Of course the SCGOP's real problem is - and will continue to be - that it's tent is in fact far too big, incorporating big government, tax-and-spenders like Hugh Leatherman, Oscar Lovelace, Bob Staton, Luke Rankin, Verne Smith and dozens of recent party-switchers who are no more committed to the ideals of limited government and lower taxes than Madonna and Sean Penn were committed to the notion of monogamy.


FITS about had a stroke when we learned that sic Willie was nowhere to be found at his favorite haunts The Clubhouse, The Back Porch and The Publick House for a full THREE NIGHTS IN A ROW this weekend ... like many of you we wondered, did Jakie Knotts finally make good on his pledge to "make that summmbitch disappear."

Turns out our favorite bad boy was laid up in bed with a nasty cold, which we verified on a visit to his undisclosed location in Northeast Columbia Sunday morning. As proof that our boy was not his usual deviant self, he didn't even crack a smile when we offered to send over his all-time favorite female FITS' intern to wait on him hand and foot in a french maid's costume complete with fishnets and stilettos.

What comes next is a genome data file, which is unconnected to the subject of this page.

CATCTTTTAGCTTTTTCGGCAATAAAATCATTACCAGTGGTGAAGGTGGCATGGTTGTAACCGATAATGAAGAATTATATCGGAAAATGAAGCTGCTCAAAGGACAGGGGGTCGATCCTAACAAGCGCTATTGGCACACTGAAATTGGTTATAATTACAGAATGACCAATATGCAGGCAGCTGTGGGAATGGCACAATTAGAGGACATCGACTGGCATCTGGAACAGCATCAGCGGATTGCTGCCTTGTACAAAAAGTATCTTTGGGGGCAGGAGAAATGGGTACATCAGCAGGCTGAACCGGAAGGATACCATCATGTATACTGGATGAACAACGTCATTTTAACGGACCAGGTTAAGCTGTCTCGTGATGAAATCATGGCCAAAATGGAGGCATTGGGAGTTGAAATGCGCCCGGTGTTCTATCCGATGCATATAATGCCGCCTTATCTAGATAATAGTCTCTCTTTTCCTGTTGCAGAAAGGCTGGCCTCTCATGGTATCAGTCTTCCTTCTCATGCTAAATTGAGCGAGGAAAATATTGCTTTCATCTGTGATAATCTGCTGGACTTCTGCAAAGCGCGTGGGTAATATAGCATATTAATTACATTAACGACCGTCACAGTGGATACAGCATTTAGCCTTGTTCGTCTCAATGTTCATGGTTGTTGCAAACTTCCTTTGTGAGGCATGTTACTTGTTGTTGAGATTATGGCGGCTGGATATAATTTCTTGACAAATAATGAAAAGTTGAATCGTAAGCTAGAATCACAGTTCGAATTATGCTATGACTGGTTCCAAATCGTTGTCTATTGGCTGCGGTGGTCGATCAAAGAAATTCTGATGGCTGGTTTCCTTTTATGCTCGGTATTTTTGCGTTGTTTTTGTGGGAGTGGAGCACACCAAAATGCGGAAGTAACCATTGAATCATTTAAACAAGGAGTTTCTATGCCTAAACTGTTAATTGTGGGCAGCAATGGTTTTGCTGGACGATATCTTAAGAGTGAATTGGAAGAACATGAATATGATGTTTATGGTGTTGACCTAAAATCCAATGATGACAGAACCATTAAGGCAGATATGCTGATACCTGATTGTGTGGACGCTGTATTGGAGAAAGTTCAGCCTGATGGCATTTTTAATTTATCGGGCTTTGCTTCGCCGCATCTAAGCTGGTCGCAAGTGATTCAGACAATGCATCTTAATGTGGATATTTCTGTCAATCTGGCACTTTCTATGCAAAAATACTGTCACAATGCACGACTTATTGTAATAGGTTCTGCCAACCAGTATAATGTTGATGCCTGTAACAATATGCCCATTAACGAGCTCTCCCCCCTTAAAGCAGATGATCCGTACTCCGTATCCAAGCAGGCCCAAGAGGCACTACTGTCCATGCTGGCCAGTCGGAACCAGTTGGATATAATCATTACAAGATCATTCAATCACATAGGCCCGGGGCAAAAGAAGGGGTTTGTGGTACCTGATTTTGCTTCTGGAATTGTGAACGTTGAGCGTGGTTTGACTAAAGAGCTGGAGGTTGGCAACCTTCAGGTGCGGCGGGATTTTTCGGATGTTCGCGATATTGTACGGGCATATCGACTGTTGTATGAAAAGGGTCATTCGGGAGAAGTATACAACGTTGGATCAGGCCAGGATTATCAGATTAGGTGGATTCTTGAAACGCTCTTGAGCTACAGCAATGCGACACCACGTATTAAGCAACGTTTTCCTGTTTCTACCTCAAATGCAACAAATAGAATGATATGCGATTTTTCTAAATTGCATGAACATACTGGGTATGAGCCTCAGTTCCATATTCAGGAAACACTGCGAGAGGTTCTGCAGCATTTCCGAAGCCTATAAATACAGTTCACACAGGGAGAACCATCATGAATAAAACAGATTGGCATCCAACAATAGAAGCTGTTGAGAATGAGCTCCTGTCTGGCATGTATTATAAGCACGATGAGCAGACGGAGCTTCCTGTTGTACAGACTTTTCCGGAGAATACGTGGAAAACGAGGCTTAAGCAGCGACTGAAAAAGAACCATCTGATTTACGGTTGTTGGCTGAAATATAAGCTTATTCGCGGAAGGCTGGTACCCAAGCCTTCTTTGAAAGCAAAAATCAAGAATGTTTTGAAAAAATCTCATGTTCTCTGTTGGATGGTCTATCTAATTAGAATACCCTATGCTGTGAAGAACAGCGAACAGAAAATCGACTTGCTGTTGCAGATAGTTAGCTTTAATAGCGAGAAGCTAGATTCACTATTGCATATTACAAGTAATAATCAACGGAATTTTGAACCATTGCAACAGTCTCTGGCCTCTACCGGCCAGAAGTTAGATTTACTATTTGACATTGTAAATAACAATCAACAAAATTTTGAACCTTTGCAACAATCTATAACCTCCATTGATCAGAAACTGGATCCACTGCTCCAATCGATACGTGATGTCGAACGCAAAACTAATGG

Our Willie did manage to raise himself sufficiently, however, to pen a brutal critique of the South Carolina business community in The State newspaper on Friday morning (http://www.thestate.com/mld/state/news/opinion/13779905.htm), appear on the Andy Thomas Show Friday afternoon, and deliver a speech to "South Carolina Winning Women" on Saturday. Our boy, who followed Republican candidate for Superintendent of Education Karen Floyd at the event, was reportedly quite an affable and entertaining guest, although we at FITS are sure that his good behavior was likely attributable to his cold making him feel a tad listless and lethargic.